The Colorado Department of Transportation (CDOT) revealed its multi-year plan for the state’s highway system, which focuses on finding and securing resources between now and 2040.
The Statewide Transportation Plan aims to increase mobility, and enhance safety and economic needs. One obstacle that remains a work in progress for Colorado, is addressing the $800 million gap between CDOT’s annual budget and the cost of operating, maintaining and improving roadways.
“Like many other states, Colorado needs to explore funding options and finance mechanisms to stretch dollars further, replace declining gas tax revenues, and reduce dependency on uncertain federal funding,” said Shailen Bhatt, CDOT’s executive director.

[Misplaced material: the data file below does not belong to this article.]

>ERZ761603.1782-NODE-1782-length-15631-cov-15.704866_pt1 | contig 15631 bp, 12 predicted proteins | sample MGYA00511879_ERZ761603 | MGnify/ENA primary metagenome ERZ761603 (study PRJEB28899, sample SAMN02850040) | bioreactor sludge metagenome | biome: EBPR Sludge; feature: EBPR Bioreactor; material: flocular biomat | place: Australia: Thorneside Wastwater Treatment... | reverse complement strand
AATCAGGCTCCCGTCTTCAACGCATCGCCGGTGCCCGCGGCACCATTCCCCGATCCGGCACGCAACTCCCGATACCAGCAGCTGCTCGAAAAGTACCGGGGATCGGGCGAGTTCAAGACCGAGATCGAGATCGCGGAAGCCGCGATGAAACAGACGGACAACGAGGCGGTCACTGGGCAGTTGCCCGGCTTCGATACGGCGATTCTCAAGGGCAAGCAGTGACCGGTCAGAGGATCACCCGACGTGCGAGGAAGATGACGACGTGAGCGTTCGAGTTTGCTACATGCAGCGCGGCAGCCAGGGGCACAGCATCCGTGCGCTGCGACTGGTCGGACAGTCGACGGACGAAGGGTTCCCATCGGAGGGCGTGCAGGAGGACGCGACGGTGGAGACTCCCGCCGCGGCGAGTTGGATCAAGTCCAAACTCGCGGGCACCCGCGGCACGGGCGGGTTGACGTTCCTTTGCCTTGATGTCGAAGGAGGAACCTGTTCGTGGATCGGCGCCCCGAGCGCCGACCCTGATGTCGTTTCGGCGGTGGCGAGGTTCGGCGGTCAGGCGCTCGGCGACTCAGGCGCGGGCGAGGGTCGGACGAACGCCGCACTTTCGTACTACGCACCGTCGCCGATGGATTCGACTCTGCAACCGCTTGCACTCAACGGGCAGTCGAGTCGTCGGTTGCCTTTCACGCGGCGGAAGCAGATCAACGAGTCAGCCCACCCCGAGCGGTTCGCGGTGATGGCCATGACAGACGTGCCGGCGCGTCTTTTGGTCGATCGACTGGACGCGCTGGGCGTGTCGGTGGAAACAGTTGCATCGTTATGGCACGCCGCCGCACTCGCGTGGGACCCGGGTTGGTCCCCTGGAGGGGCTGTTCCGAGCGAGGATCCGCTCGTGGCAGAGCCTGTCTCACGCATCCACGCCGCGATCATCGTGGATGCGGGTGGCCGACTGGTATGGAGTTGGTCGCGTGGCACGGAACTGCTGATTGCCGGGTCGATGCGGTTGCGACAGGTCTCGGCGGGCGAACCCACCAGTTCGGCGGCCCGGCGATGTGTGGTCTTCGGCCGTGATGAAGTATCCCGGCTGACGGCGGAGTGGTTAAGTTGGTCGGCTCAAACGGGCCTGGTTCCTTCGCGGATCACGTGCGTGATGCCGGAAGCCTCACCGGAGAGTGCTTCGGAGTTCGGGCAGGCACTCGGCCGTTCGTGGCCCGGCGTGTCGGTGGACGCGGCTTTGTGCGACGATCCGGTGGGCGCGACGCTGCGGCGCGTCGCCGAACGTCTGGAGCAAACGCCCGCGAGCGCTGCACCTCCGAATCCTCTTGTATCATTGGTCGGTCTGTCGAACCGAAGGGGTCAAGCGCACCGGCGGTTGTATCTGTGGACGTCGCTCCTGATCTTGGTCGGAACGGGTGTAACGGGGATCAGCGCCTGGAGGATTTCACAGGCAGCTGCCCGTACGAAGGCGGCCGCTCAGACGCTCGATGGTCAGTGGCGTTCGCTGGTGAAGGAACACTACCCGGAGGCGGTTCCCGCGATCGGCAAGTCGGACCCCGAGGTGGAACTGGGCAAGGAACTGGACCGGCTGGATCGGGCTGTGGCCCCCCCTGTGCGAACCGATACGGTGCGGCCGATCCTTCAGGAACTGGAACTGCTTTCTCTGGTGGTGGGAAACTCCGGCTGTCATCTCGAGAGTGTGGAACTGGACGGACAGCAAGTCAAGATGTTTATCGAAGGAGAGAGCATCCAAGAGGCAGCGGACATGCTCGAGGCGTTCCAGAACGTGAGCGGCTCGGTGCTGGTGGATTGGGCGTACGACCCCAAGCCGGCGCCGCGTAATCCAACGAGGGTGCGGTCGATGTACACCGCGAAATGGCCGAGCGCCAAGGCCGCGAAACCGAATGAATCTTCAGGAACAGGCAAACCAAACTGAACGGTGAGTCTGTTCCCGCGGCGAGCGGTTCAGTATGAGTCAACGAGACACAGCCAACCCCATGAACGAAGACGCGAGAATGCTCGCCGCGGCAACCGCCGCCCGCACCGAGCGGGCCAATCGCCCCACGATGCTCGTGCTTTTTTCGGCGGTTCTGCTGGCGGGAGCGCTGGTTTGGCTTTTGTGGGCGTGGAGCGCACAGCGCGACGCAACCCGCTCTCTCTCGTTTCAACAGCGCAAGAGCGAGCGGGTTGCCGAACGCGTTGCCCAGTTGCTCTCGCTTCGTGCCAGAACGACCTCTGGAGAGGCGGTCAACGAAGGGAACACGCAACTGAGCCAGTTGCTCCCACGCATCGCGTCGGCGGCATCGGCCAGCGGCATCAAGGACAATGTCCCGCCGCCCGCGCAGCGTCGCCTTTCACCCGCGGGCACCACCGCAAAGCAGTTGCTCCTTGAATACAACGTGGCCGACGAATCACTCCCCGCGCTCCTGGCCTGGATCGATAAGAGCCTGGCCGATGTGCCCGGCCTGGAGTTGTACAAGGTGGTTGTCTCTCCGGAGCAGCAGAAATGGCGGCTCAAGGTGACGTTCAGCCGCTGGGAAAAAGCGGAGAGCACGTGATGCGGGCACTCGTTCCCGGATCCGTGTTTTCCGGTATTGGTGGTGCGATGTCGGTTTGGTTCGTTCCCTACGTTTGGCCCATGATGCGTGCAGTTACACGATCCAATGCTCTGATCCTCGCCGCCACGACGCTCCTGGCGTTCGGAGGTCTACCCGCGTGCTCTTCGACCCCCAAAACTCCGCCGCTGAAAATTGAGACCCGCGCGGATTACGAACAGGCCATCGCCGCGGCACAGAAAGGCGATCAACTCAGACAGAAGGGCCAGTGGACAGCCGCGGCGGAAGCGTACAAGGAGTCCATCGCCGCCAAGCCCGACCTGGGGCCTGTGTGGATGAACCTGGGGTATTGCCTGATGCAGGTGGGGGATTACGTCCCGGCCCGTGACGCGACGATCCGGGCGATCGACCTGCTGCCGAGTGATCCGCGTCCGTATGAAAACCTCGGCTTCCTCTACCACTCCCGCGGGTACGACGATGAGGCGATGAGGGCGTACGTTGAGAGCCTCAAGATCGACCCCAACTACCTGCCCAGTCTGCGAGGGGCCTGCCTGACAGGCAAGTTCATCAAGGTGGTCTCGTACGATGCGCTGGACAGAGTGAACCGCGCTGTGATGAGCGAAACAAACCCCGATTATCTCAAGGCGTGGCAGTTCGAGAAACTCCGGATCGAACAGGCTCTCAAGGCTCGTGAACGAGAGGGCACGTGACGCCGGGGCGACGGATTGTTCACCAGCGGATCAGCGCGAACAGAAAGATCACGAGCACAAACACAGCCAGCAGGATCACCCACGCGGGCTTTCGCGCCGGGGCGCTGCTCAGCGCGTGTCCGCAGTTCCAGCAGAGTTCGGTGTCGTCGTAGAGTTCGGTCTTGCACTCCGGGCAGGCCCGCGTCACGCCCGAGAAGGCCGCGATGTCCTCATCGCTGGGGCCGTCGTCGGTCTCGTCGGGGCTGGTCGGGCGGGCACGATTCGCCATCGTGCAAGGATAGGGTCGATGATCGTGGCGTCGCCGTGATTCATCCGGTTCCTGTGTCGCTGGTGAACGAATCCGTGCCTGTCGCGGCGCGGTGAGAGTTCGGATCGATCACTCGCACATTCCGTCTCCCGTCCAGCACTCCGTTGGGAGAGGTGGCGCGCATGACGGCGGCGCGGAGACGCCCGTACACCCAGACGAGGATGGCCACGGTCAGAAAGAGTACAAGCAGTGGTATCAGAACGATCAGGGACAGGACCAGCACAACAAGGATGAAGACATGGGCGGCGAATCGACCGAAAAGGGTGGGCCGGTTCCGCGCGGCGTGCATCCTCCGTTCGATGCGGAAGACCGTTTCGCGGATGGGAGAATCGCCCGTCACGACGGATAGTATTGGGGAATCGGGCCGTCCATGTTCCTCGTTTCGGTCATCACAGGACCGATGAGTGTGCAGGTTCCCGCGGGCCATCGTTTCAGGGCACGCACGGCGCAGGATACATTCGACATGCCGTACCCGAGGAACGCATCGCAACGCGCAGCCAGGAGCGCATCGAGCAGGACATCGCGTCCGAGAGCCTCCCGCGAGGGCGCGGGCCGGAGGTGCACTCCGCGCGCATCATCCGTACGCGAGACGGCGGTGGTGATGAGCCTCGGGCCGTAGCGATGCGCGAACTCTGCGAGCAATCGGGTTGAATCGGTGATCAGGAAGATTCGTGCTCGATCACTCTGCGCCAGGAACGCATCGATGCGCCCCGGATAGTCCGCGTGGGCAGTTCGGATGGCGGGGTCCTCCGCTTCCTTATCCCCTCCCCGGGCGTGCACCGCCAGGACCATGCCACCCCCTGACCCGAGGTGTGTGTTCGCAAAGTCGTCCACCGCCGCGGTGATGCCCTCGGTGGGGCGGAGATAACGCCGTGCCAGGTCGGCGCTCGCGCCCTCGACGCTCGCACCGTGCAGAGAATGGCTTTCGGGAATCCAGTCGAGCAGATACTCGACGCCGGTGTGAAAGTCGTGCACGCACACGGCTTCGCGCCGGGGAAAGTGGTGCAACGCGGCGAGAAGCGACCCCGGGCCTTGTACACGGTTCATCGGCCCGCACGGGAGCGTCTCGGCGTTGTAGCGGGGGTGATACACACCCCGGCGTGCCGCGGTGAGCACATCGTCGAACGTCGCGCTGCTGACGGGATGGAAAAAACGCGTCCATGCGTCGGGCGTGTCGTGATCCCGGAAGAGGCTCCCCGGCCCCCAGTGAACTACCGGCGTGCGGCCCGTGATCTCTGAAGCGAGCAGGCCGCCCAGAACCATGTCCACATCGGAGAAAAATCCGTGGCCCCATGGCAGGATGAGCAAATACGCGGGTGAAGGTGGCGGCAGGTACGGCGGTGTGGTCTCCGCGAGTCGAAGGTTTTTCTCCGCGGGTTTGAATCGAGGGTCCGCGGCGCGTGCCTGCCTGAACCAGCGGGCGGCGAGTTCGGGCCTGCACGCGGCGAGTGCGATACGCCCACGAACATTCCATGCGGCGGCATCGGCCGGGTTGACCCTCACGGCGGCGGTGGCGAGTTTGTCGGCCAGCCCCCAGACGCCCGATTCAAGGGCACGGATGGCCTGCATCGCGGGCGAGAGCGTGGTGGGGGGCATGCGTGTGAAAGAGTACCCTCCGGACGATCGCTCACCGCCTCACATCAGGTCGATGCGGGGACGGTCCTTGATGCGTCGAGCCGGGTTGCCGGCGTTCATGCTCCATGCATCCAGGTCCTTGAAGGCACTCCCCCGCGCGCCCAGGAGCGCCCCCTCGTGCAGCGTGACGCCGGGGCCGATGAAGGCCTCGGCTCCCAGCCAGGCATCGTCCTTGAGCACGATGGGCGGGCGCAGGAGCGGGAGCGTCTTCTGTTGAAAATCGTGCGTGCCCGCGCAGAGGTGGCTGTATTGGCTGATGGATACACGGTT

To fund the plan, CDOT is looking for a private partner to for the $1.17 billion I-70 project. If approved, drivers may also be paying higher tolls fro I-25 express lanes.
Colorado’s long-term investment in its transportation systems reflects not only, the growing recognition of the importance of preserving and upgrading roadways but also states developing detailed plans to ensure these changes take place.
The plan includes several goals and plans to achieve them:
- Data-driven processes to reduce crashes, as well as education programs aimed at changing drivers’ behavior, to reduce the number of people who die on the state roads.
- Improvement of operational efficiencies both regionally and on individual travel corridors, as well as using managed lanes — such as HOV lanes and tolled express lanes — to reduce traffic jams.
- Consideration of economic benefits when choosing projects to spend money on, as well as alternative sources of money to pay for the projects. The potential economic benefits could cover job creation, job access and economic savings.
- Utilization of a risk-based asset management plan, which focuses more on pro-active maintenance
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